1. Do you guys check for Vitamin D / Zinc in COVID patients and are levels lower in those admitted in ICU? Are there any general observations?

    2. Current stats suggest the admission rate to ICU is approximately 1% and hospitalization at approximately 5% (https://covidlive.com.au/nsw)
      -Are you concerned that with ~10 daily ICU admission (assume 1000 cases per day), NSW will soon run out of beds/nurses/doctors to run these beds?
      -ICU is pretty much full on a "normal" non-covid day. With one disease taking up a majority of ICU beds, surely other patients who need ICU beds (e.g. AMI / Road trauma) will find themselves unable to get a bed soon.

      1. These are not bloods which I have checked for ICU patients - I don't have the evidence on this, but I would have doubts that replacing these in the acute phase of an ICU admission would be of much benefit

      2. Wow what an excellent resource, I haven't seen that before. Yeah - that is the concern, widely discussed at media conferences. With so many staff and beds dedicated to COVID, you are quite right that this places pressure on not only COVID services but also care of non-COVID illnesses

  • Bit of a morbid question.

    Do you believe a system where people who do not conform to the health advice (i.e not wearing a mask, not social distancing, not staying at home) are black-listed and given low priority to receive medical care in ICU would assist non-conformers to adhere to the health advice?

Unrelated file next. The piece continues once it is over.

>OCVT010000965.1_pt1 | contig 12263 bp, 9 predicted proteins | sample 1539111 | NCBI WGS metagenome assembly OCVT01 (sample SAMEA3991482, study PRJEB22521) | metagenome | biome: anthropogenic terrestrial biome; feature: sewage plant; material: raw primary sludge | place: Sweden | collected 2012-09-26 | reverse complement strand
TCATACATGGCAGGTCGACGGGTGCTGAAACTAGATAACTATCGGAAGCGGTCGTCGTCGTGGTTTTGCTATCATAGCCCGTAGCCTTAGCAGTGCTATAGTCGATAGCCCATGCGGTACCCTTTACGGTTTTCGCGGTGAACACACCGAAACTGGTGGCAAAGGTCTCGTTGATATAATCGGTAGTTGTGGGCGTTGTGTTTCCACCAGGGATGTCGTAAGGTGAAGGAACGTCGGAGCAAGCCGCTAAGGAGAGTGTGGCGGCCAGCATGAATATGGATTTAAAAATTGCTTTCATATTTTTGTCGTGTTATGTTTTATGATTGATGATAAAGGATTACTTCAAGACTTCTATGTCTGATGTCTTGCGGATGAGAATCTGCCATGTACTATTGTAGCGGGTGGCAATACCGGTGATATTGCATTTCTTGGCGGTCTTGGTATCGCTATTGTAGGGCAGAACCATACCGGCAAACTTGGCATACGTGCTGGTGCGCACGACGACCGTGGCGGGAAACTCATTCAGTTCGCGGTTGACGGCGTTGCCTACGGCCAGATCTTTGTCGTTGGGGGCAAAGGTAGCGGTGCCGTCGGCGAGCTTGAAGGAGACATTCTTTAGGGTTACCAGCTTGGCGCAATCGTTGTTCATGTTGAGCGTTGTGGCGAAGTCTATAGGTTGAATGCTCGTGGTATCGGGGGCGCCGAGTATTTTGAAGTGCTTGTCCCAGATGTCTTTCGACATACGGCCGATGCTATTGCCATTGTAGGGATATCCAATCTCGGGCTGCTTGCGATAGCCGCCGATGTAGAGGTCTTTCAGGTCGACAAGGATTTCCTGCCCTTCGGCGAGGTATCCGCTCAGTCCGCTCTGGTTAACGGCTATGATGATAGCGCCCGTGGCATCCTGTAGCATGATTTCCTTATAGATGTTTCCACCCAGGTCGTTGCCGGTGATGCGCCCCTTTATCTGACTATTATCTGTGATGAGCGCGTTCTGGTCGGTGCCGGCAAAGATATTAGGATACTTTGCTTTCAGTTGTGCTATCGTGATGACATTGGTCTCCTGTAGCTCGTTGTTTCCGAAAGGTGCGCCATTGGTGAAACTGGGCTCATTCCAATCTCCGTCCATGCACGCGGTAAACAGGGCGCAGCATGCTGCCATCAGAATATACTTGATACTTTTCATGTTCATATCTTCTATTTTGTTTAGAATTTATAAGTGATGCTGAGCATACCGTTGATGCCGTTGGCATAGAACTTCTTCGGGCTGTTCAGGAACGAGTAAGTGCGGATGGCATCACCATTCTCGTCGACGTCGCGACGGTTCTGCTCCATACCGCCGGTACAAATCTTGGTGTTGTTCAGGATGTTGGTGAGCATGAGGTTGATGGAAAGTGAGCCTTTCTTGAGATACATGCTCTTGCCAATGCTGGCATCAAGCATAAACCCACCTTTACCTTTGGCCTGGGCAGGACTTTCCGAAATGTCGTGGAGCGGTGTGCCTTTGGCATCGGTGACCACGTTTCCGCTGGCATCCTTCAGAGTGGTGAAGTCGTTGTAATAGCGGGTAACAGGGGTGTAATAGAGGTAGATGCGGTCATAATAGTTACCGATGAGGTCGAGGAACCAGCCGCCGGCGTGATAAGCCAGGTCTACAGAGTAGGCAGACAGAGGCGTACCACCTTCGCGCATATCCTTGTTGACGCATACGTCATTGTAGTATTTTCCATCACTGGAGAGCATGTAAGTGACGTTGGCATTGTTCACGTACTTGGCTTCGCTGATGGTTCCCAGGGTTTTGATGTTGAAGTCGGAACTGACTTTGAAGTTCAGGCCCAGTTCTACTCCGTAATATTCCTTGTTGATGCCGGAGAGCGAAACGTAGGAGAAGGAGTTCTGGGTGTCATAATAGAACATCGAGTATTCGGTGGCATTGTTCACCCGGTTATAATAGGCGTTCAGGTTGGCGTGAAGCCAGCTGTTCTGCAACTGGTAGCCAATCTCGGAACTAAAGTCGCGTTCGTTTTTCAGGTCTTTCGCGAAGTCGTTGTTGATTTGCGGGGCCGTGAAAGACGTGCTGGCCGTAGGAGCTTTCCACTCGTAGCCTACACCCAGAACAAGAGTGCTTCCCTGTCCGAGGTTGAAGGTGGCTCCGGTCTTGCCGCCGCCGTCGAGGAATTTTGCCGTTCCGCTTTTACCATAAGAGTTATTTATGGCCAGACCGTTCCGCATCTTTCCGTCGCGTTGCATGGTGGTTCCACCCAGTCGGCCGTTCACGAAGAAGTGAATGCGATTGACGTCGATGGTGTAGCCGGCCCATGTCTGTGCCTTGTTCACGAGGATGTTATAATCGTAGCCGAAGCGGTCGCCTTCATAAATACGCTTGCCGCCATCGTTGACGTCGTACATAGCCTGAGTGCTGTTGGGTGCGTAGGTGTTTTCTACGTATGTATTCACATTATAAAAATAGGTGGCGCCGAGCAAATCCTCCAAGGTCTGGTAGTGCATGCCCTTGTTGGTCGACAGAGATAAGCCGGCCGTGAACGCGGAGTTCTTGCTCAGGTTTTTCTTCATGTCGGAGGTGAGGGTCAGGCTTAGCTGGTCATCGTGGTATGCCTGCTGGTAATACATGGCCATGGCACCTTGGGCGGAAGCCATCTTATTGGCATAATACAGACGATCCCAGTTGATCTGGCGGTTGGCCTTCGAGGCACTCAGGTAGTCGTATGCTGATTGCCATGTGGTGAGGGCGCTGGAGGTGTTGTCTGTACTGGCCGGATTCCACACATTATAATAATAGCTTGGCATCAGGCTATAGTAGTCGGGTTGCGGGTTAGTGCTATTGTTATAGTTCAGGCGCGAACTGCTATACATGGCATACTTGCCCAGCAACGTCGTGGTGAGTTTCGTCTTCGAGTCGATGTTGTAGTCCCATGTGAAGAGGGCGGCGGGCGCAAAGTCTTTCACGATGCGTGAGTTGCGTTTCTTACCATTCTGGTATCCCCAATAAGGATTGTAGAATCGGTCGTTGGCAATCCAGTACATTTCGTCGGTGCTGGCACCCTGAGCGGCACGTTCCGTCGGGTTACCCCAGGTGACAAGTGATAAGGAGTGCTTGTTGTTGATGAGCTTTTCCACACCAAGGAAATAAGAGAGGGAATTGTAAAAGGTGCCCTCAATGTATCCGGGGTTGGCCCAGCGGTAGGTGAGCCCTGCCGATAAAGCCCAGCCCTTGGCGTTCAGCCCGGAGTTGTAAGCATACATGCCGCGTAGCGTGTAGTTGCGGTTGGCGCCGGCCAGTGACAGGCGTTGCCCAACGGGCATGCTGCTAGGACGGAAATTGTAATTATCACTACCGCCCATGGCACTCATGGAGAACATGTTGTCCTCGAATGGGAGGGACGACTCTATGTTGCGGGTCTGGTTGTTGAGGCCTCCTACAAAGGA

My thoughts are it would encourage people through fear of repercussions of their own actions, similar in a way to how people are being encouraged to be vaccinated through FOMO on freedoms granted only to the fully vaccinated.

    • That's a question for ethicists, and I don't think there is an answer which will lead to good outcomes. I honestly don't know.

    • +1

      That's kind of disgusting, imagine telling fat people they'll be low on the priority list because they chose to eat more.
      Or smokers that they're lower on the list because they choose to smoke.

      Seriously this stuff has caused people to lose their humanity.

      • We penalise smokers through restrictive rules and through heavy taxation on tobacco.
        We penalise alcohol consumers through taxation and social intoxication rules.
        We penalise obese people by declining them from certain surgeries, by design (airline seats, wheelchairs, etc), amongst other ways.

        • Now think about how they're going to penalise people for not taking this vaccine.

          • @RocketSwitch: You don't get as many freedoms as people who are, doesn't seem that unreasonable to me given the numbers of people in ICU who are unvaccinated vs fully vaccinated